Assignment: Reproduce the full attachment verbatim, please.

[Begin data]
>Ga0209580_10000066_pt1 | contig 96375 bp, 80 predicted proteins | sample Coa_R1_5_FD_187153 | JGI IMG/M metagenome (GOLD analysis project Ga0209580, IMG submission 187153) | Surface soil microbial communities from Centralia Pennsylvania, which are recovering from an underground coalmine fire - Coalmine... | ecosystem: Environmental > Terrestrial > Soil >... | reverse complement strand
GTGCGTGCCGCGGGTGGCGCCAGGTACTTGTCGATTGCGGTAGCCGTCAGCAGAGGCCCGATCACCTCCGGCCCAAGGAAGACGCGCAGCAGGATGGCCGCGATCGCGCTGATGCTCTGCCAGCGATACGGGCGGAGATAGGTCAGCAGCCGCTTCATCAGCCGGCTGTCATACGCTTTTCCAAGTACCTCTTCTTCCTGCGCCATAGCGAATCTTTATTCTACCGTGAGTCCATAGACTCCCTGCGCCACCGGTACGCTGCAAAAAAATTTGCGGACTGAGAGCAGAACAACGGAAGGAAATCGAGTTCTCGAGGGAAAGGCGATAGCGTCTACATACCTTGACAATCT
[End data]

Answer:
>Ga0209580_10000066_pt1 | contig 96375 bp, 80 predicted proteins | sample Coa_R1_5_FD_187153 | JGI IMG/M metagenome (GOLD analysis project Ga0209580, IMG submission 187153) | Surface soil microbial communities from Centralia Pennsylvania, which are recovering from an underground coalmine fire - Coalmine... | ecosystem: Environmental > Terrestrial > Soil >... | reverse complement strand
GTGCGTGCCGCGGGTGGCGCCAGGTACTTGTCGATTGCGGTAGCCGTCAGCAGAGGCCCGATCACCTCCGGCCCAAGGAAGACGCGCAGCAGGATGGCCGCGATCGCGCTGATGCTCTGCCAGCGATACGGGCGGAGATAGGTCAGCAGCCGCTTCATCAGCCGGCTGTCATACGCTTTTCCAAGTACCTCTTCTTCCTGCGCCATAGCGAATCTTTATTCTACCGTGAGTCCATAGACTCCCTGCGCCACCGGTACGCTGCAAAAAAATTTGCGGACTGAGAGCAGAACAACGGAAGGAAATCGAGTTCTCGAGGGAAAGGCGATAGCGTCTACATACCTTGACAATCT